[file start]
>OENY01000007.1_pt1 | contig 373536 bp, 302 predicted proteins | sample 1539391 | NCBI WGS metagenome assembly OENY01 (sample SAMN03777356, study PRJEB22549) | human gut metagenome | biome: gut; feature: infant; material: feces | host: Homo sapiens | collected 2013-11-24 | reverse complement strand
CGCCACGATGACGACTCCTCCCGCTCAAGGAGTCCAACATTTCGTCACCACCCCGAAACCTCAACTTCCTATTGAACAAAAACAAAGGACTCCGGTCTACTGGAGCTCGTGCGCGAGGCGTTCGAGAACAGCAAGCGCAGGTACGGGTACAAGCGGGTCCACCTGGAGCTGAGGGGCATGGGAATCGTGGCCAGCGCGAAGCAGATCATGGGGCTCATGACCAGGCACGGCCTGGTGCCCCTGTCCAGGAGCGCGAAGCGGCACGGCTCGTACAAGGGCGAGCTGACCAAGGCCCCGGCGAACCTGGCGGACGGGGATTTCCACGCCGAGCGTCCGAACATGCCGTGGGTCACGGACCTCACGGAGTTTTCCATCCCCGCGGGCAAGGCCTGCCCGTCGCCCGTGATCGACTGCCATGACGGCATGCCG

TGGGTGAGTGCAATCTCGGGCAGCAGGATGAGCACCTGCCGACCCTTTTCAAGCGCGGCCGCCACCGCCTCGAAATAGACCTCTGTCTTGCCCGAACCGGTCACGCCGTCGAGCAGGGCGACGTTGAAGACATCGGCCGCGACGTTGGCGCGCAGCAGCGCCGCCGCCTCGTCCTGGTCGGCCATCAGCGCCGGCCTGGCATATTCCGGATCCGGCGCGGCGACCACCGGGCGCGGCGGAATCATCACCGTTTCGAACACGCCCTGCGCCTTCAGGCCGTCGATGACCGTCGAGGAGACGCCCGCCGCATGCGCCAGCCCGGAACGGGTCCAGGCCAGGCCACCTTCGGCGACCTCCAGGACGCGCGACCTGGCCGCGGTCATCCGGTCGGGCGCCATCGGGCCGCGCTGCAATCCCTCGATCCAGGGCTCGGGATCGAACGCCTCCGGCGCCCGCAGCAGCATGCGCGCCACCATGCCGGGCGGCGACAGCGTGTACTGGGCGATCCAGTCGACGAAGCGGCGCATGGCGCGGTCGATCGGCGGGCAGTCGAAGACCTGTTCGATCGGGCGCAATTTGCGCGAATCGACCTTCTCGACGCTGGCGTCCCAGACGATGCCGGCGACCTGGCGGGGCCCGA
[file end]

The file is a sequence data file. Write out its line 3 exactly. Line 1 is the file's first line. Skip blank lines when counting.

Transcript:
TGGGTGAGTGCAATCTCGGGCAGCAGGATGAGCACCTGCCGACCCTTTTCAAGCGCGGCCGCCACCGCCTCGAAATAGACCTCTGTCTTGCCCGAACCGGTCACGCCGTCGAGCAGGGCGACGTTGAAGACATCGGCCGCGACGTTGGCGCGCAGCAGCGCCGCCGCCTCGTCCTGGTCGGCCATCAGCGCCGGCCTGGCATATTCCGGATCCGGCGCGGCGACCACCGGGCGCGGCGGAATCATCACCGTTTCGAACACGCCCTGCGCCTTCAGGCCGTCGATGACCGTCGAGGAGACGCCCGCCGCATGCGCCAGCCCGGAACGGGTCCAGGCCAGGCCACCTTCGGCGACCTCCAGGACGCGCGACCTGGCCGCGGTCATCCGGTCGGGCGCCATCGGGCCGCGCTGCAATCCCTCGATCCAGGGCTCGGGATCGAACGCCTCCGGCGCCCGCAGCAGCATGCGCGCCACCATGCCGGGCGGCGACAGCGTGTACTGGGCGATCCAGTCGACGAAGCGGCGCATGGCGCGGTCGATCGGCGGGCAGTCGAAGACCTGTTCGATCGGGCGCAATTTGCGCGAATCGACCTTCTCGACGCTGGCGTCCCAGACGATGCCGGCGACCTGGCGGGGCCCGA